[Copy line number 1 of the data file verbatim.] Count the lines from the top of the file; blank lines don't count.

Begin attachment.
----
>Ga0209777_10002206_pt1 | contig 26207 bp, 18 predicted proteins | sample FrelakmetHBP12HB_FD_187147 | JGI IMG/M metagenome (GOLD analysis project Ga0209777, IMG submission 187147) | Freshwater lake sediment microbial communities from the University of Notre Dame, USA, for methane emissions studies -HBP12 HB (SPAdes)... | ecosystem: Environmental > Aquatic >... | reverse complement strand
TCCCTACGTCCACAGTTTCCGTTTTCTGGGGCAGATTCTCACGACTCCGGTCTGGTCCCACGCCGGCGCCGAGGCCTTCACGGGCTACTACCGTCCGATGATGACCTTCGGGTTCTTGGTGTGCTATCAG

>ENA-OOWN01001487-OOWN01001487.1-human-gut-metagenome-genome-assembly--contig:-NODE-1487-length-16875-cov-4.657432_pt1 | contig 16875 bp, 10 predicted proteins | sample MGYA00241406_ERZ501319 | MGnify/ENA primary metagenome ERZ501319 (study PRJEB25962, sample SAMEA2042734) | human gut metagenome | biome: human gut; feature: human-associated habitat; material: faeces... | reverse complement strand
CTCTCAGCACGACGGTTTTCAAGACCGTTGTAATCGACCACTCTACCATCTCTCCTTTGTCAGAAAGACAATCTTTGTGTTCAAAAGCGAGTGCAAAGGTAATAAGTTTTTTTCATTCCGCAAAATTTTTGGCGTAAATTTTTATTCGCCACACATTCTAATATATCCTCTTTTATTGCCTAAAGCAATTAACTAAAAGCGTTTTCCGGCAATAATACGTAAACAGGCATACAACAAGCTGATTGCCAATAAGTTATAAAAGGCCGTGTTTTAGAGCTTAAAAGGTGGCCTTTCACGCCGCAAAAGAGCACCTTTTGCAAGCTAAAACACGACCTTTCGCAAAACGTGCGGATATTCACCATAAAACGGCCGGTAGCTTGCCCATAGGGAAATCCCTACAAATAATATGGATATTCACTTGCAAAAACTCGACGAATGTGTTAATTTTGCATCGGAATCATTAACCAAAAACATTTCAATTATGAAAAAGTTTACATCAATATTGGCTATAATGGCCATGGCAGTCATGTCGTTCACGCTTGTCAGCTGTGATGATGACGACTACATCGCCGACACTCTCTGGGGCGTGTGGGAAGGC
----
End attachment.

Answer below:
>Ga0209777_10002206_pt1 | contig 26207 bp, 18 predicted proteins | sample FrelakmetHBP12HB_FD_187147 | JGI IMG/M metagenome (GOLD analysis project Ga0209777, IMG submission 187147) | Freshwater lake sediment microbial communities from the University of Notre Dame, USA, for methane emissions studies -HBP12 HB (SPAdes)... | ecosystem: Environmental > Aquatic >... | reverse complement strand